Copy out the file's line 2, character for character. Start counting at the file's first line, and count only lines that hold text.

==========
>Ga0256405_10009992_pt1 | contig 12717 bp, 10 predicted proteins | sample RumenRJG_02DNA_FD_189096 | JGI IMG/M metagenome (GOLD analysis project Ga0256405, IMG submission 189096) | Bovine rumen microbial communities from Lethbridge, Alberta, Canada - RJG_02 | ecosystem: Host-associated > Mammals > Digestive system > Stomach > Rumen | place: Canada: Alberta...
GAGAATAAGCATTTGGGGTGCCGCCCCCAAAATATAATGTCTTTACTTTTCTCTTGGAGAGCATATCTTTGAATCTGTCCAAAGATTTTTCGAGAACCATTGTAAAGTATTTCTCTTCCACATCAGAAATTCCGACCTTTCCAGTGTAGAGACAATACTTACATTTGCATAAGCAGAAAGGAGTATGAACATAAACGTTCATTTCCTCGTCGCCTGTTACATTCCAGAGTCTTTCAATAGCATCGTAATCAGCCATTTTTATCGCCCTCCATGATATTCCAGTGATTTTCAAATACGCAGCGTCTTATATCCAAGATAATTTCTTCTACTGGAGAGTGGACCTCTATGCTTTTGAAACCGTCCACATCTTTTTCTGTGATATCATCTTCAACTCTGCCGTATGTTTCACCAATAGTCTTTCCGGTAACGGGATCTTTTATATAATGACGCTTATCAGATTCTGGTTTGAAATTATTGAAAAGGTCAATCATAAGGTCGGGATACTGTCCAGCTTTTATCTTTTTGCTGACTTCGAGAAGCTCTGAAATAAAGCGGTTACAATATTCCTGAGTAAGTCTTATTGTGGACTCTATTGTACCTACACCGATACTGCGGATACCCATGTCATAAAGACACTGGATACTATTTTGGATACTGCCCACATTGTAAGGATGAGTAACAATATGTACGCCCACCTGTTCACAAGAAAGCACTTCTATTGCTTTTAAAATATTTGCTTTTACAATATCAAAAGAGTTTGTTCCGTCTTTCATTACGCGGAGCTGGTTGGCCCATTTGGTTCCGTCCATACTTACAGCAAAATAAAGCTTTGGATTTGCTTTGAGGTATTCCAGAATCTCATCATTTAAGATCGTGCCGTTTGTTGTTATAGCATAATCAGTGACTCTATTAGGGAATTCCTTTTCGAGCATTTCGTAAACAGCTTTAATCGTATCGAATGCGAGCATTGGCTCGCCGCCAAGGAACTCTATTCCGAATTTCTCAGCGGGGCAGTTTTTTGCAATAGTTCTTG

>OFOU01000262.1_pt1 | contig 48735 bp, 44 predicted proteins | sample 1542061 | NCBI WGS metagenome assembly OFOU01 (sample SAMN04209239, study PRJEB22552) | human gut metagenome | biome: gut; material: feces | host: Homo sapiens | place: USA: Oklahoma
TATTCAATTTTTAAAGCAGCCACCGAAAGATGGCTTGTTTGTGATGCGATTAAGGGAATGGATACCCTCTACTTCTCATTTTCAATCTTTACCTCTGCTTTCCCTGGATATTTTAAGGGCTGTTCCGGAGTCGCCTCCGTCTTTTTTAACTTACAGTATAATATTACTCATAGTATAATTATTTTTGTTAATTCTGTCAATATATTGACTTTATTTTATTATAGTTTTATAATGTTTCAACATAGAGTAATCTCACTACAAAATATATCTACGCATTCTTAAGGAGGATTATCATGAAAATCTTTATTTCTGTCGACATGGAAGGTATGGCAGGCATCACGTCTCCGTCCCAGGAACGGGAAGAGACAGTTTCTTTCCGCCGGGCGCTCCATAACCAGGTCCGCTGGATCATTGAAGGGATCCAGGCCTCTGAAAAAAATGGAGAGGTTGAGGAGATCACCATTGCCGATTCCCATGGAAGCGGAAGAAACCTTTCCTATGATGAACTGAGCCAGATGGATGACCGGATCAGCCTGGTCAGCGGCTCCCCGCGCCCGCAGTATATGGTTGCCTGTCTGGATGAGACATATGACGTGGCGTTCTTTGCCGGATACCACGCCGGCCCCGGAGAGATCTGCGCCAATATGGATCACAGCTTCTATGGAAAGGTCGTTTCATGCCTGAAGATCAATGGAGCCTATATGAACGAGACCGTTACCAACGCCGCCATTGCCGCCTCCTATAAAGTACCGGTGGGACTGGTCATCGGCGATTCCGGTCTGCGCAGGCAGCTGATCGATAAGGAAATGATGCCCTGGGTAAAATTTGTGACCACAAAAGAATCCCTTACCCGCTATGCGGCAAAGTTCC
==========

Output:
GAGAATAAGCATTTGGGGTGCCGCCCCCAAAATATAATGTCTTTACTTTTCTCTTGGAGAGCATATCTTTGAATCTGTCCAAAGATTTTTCGAGAACCATTGTAAAGTATTTCTCTTCCACATCAGAAATTCCGACCTTTCCAGTGTAGAGACAATACTTACATTTGCATAAGCAGAAAGGAGTATGAACATAAACGTTCATTTCCTCGTCGCCTGTTACATTCCAGAGTCTTTCAATAGCATCGTAATCAGCCATTTTTATCGCCCTCCATGATATTCCAGTGATTTTCAAATACGCAGCGTCTTATATCCAAGATAATTTCTTCTACTGGAGAGTGGACCTCTATGCTTTTGAAACCGTCCACATCTTTTTCTGTGATATCATCTTCAACTCTGCCGTATGTTTCACCAATAGTCTTTCCGGTAACGGGATCTTTTATATAATGACGCTTATCAGATTCTGGTTTGAAATTATTGAAAAGGTCAATCATAAGGTCGGGATACTGTCCAGCTTTTATCTTTTTGCTGACTTCGAGAAGCTCTGAAATAAAGCGGTTACAATATTCCTGAGTAAGTCTTATTGTGGACTCTATTGTACCTACACCGATACTGCGGATACCCATGTCATAAAGACACTGGATACTATTTTGGATACTGCCCACATTGTAAGGATGAGTAACAATATGTACGCCCACCTGTTCACAAGAAAGCACTTCTATTGCTTTTAAAATATTTGCTTTTACAATATCAAAAGAGTTTGTTCCGTCTTTCATTACGCGGAGCTGGTTGGCCCATTTGGTTCCGTCCATACTTACAGCAAAATAAAGCTTTGGATTTGCTTTGAGGTATTCCAGAATCTCATCATTTAAGATCGTGCCGTTTGTTGTTATAGCATAATCAGTGACTCTATTAGGGAATTCCTTTTCGAGCATTTCGTAAACAGCTTTAATCGTATCGAATGCGAGCATTGGCTCGCCGCCAAGGAACTCTATTCCGAATTTCTCAGCGGGGCAGTTTTTTGCAATAGTTCTTG